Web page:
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Writing Contest

It is no secret that our kids are simply amazing!  They often come to the center with trauma, abandoned and hurt.  However, this does not define them.  Their pasts will not determine their futures because they are so much more than their pasts.  They are intelligent, caring, determined,  creative, and hardworking.  Their unique experiences make them who they are and who they will become. They all have a voice and a story to tell.

In June and July, our kids had the opportunity to showcase their talents and thoughtfulness in a TRS writing competition.  While they have kept many of the same routines over the past few months, this competition presented something outside of the daily routine, and it gave them a chance to think critically and express themselves.  The competition was divided into four categories, primary boys and girls and secondary boys and girls.  The submissions were so good that an overall winner was selected as well.  The winner in each category received a new dress or tailored shirt as a prize.

For the first competition in June, each child was given the writing prompt, “Your voice is your superpower.”  They could write a response, a short story, or a poem based on the prompt.  The prompt reminded the kids that their voice, this superpower provided by God, is what separates humans from the rest of creation.  Our bodies can be imprisoned, trampled, and abused, but nobody can take our voices.  Not if you don’t let them.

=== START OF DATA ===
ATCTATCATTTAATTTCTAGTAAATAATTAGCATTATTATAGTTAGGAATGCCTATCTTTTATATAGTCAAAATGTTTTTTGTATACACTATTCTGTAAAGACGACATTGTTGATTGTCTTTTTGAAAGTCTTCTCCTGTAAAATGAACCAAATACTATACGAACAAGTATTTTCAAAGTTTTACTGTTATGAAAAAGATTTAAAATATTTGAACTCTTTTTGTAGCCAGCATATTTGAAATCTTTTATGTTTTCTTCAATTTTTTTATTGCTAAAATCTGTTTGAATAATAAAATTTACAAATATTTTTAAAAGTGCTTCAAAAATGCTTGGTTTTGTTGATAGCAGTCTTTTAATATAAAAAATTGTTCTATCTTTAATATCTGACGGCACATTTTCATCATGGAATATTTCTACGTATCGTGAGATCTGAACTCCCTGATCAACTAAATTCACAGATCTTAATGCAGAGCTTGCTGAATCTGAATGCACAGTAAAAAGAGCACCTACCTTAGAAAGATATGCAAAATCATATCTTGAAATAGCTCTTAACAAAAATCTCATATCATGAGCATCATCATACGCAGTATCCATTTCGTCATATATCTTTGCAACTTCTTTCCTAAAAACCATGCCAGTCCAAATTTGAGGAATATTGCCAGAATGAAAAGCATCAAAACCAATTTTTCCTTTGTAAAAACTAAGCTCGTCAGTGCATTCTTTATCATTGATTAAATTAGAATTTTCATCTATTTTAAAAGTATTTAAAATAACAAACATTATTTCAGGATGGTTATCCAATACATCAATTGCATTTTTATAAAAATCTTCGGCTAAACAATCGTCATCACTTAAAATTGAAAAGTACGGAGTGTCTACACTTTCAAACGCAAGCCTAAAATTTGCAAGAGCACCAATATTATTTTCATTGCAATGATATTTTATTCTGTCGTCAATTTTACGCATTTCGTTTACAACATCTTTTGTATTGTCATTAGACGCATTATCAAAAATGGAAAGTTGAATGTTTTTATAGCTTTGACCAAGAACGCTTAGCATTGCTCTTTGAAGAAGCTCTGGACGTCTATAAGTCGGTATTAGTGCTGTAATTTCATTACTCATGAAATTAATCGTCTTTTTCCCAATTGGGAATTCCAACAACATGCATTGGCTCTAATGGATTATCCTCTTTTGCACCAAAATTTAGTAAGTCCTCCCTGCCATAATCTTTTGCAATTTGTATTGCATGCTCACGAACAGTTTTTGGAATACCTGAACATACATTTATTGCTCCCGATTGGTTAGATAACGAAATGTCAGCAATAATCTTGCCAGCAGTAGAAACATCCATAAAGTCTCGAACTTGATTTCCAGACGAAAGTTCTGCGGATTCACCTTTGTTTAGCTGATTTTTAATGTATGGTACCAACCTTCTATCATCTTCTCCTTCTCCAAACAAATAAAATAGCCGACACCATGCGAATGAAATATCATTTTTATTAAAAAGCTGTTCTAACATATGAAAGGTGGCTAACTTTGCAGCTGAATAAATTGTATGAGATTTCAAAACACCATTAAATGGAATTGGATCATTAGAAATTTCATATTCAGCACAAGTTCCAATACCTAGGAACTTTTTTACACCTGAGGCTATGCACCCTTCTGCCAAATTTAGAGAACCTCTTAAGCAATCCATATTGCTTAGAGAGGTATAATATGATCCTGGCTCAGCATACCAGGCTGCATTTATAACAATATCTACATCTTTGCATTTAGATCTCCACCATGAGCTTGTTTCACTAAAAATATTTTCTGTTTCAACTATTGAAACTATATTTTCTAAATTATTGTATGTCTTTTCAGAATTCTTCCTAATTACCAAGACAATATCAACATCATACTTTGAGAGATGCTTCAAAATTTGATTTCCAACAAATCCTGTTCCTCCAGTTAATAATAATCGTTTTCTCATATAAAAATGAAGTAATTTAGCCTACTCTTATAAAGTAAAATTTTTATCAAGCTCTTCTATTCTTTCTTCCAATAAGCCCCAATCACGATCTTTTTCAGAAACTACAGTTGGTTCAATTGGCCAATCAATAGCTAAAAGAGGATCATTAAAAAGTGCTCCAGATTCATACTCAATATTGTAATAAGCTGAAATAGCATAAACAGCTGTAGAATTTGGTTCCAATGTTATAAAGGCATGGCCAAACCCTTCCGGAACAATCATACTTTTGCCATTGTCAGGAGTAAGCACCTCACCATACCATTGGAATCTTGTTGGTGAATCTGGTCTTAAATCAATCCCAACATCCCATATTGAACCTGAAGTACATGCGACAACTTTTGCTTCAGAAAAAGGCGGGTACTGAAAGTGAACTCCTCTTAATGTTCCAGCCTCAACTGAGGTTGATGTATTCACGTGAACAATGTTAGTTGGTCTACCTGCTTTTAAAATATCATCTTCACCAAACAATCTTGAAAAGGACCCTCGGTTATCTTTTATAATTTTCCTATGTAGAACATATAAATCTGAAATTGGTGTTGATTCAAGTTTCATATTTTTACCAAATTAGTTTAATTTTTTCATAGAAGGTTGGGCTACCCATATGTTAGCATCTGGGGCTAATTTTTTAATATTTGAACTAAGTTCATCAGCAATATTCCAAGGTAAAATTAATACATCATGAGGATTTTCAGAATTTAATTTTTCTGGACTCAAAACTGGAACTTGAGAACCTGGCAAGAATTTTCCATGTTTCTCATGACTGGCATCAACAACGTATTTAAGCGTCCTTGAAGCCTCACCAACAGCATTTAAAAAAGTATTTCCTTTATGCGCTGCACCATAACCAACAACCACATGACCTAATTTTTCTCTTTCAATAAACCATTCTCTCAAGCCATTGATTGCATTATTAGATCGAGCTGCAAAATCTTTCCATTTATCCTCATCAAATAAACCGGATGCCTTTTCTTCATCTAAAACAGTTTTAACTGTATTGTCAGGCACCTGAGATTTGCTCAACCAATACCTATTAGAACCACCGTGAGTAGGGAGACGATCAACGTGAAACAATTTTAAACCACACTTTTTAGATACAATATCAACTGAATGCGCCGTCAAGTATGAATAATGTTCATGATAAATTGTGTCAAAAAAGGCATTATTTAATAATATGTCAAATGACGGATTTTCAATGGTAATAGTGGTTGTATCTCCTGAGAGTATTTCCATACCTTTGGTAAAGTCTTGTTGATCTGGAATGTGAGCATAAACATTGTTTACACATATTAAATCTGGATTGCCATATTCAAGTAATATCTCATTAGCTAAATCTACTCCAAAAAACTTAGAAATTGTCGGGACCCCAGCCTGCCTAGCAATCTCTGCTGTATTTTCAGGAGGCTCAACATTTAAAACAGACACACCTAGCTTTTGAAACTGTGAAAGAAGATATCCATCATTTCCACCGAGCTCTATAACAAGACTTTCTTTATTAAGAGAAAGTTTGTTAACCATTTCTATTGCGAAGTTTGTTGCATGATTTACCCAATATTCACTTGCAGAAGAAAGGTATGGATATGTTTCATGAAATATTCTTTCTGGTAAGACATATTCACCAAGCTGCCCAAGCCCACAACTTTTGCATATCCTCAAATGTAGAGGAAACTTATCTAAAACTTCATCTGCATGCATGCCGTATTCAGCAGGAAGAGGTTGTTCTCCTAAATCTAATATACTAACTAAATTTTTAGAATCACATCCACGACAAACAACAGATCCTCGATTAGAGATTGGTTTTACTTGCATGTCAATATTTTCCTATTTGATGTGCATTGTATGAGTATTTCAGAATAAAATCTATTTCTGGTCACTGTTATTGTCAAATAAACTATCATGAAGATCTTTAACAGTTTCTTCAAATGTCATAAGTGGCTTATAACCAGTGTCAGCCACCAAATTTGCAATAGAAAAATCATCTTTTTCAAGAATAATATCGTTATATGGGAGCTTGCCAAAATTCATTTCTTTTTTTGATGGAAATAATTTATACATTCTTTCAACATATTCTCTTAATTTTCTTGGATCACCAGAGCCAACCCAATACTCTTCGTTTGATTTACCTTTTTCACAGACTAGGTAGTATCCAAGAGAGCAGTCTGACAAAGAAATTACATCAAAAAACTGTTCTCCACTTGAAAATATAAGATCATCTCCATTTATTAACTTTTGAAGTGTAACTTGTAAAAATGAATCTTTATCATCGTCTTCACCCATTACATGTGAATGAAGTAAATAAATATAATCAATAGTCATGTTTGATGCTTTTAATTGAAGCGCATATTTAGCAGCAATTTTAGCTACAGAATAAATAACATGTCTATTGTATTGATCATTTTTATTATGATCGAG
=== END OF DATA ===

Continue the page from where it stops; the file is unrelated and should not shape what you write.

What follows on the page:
Our children had fantastic, thoughtful responses to this prompt.  They articulated how they use their voices as a superpower.  The primary girl winner, Hawa Musa shared, “What I am is smart and what I am is brave. There’s nothing I can’t achieve.”    Mary Kamara, the secondary female winner articulated that, “When the world is silent, even one voice becomes powerful.”  Finally, our overall winner, Isatu Conteh, shared, “I would like to advise all young ladies that are coming up; let us stand up and pick up our books and pens. They are our most powerful weapons. One voice, one child, one teacher, one book, and one pen can change the world.”   These voices are future leaders in Sierra Leone.

Then, in July, they were given a second prompt, “Should girls and boys be allowed to take the same classes in school?”  Like the first prompt, the writing pieces the kids shared did not disappoint.  Again, they were thoughtful and focused on articulating why.  

Take our primary boy winner, Alford John, for example.  He shared,  “Education promotes gender equality, reduces child marriage, and promotes peace!  Education is one of the most important investments a country can make for its people and its future.”   The secondary female winner, Davida Bayoh, thoughtfully shared that boys and girls should be allowed to take the same classes because “Both boys and girls have the same thirst for knowledge.”

The opportunity to showcase their writing talent is not only a testament to the education they receive at TRS but also a chance for them to express themselves, share their thoughts, and tell their story.

Because of sponsorship, our children can focus on their education rather than working to help support their families.  Your sponsorship dollars support the kids beyond their basic needs.  They are learning how to use their voice to think critically and express themselves.  They are learning how to use their voice to solve Sierra Leonean problems.  We do not want them to survive, but thrive!  We can’t do that without sponsorship.  Thank you for pouring into our children.  

Many blessings, 

The Raining Season


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